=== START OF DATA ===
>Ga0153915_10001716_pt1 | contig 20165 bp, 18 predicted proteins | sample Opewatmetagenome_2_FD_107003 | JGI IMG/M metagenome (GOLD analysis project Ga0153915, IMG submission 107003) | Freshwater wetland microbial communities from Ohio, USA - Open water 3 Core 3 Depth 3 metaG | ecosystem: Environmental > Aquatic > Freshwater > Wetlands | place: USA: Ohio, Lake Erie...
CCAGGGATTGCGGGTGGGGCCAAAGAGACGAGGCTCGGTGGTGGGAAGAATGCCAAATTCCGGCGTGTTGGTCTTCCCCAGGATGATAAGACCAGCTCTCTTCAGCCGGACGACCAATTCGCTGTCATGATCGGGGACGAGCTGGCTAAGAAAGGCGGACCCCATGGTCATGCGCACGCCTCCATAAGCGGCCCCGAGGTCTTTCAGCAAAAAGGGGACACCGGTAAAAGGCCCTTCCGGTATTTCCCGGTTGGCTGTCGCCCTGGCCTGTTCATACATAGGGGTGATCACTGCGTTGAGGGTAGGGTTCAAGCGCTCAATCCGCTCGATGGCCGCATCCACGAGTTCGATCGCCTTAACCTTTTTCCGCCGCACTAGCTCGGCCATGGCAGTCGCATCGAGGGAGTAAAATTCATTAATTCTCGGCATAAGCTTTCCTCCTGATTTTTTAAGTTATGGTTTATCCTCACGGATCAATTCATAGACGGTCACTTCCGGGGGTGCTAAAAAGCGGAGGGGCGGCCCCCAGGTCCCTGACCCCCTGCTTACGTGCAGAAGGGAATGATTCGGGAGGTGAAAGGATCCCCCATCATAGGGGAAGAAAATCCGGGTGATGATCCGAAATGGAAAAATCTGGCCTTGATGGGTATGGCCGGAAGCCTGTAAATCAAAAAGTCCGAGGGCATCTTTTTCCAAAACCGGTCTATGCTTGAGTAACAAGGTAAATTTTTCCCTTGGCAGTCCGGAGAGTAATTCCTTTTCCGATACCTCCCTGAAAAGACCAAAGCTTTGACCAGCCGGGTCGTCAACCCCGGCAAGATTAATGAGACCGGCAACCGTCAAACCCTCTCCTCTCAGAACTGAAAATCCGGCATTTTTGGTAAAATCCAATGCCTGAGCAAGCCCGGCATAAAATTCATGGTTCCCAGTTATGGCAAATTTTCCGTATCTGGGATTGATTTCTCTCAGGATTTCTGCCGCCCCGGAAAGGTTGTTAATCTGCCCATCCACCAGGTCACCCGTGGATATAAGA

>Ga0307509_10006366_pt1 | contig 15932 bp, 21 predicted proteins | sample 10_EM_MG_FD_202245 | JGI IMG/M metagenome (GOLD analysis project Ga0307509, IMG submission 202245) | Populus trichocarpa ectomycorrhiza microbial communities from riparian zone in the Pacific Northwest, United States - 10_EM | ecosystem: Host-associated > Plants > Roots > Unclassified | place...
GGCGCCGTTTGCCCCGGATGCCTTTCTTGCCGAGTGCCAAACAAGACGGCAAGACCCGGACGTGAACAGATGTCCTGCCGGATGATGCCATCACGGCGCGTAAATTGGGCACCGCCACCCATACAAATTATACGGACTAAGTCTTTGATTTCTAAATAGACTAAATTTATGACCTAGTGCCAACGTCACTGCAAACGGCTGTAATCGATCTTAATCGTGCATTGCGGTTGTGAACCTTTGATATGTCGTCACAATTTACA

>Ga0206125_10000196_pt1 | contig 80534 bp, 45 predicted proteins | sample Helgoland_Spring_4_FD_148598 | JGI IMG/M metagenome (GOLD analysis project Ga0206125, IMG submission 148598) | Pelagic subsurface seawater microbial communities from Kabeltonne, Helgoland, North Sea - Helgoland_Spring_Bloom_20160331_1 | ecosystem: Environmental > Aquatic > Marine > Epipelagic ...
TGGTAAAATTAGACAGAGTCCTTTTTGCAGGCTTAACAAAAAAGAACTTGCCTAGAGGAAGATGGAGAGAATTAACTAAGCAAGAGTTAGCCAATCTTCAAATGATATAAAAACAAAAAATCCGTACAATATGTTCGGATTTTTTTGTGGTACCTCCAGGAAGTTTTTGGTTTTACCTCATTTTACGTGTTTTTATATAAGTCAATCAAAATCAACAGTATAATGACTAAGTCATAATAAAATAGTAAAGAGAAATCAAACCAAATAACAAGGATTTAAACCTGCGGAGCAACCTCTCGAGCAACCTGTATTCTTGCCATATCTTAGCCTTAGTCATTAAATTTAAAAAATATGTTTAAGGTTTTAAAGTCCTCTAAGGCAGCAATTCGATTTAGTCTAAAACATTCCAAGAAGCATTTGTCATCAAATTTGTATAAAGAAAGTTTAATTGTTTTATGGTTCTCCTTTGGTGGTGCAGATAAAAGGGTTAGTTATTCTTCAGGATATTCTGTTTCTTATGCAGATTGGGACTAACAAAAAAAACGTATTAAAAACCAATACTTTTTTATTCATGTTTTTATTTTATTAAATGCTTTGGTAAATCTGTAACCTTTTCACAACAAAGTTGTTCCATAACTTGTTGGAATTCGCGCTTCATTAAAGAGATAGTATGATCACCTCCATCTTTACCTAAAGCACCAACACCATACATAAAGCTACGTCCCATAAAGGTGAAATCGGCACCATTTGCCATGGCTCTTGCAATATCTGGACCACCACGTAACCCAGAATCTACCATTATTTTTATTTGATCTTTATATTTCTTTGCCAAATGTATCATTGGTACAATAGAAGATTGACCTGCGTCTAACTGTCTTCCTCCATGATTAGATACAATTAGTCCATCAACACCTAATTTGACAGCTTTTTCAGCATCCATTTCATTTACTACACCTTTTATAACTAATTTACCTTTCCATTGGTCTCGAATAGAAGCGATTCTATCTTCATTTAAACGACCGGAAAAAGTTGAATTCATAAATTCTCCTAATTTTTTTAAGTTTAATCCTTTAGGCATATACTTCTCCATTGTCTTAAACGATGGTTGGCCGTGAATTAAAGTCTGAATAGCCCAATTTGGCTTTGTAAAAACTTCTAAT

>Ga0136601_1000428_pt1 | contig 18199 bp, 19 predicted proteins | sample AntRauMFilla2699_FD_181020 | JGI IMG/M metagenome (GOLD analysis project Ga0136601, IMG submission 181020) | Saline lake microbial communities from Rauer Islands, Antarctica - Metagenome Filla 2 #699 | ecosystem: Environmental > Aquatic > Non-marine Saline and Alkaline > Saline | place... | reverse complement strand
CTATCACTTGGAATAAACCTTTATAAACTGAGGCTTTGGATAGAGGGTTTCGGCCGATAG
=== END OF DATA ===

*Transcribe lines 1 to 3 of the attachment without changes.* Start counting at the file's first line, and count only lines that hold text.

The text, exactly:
>Ga0153915_10001716_pt1 | contig 20165 bp, 18 predicted proteins | sample Opewatmetagenome_2_FD_107003 | JGI IMG/M metagenome (GOLD analysis project Ga0153915, IMG submission 107003) | Freshwater wetland microbial communities from Ohio, USA - Open water 3 Core 3 Depth 3 metaG | ecosystem: Environmental > Aquatic > Freshwater > Wetlands | place: USA: Ohio, Lake Erie...
CCAGGGATTGCGGGTGGGGCCAAAGAGACGAGGCTCGGTGGTGGGAAGAATGCCAAATTCCGGCGTGTTGGTCTTCCCCAGGATGATAAGACCAGCTCTCTTCAGCCGGACGACCAATTCGCTGTCATGATCGGGGACGAGCTGGCTAAGAAAGGCGGACCCCATGGTCATGCGCACGCCTCCATAAGCGGCCCCGAGGTCTTTCAGCAAAAAGGGGACACCGGTAAAAGGCCCTTCCGGTATTTCCCGGTTGGCTGTCGCCCTGGCCTGTTCATACATAGGGGTGATCACTGCGTTGAGGGTAGGGTTCAAGCGCTCAATCCGCTCGATGGCCGCATCCACGAGTTCGATCGCCTTAACCTTTTTCCGCCGCACTAGCTCGGCCATGGCAGTCGCATCGAGGGAGTAAAATTCATTAATTCTCGGCATAAGCTTTCCTCCTGATTTTTTAAGTTATGGTTTATCCTCACGGATCAATTCATAGACGGTCACTTCCGGGGGTGCTAAAAAGCGGAGGGGCGGCCCCCAGGTCCCTGACCCCCTGCTTACGTGCAGAAGGGAATGATTCGGGAGGTGAAAGGATCCCCCATCATAGGGGAAGAAAATCCGGGTGATGATCCGAAATGGAAAAATCTGGCCTTGATGGGTATGGCCGGAAGCCTGTAAATCAAAAAGTCCGAGGGCATCTTTTTCCAAAACCGGTCTATGCTTGAGTAACAAGGTAAATTTTTCCCTTGGCAGTCCGGAGAGTAATTCCTTTTCCGATACCTCCCTGAAAAGACCAAAGCTTTGACCAGCCGGGTCGTCAACCCCGGCAAGATTAATGAGACCGGCAACCGTCAAACCCTCTCCTCTCAGAACTGAAAATCCGGCATTTTTGGTAAAATCCAATGCCTGAGCAAGCCCGGCATAAAATTCATGGTTCCCAGTTATGGCAAATTTTCCGTATCTGGGATTGATTTCTCTCAGGATTTCTGCCGCCCCGGAAAGGTTGTTAATCTGCCCATCCACCAGGTCACCCGTGGATATAAGA

>Ga0307509_10006366_pt1 | contig 15932 bp, 21 predicted proteins | sample 10_EM_MG_FD_202245 | JGI IMG/M metagenome (GOLD analysis project Ga0307509, IMG submission 202245) | Populus trichocarpa ectomycorrhiza microbial communities from riparian zone in the Pacific Northwest, United States - 10_EM | ecosystem: Host-associated > Plants > Roots > Unclassified | place...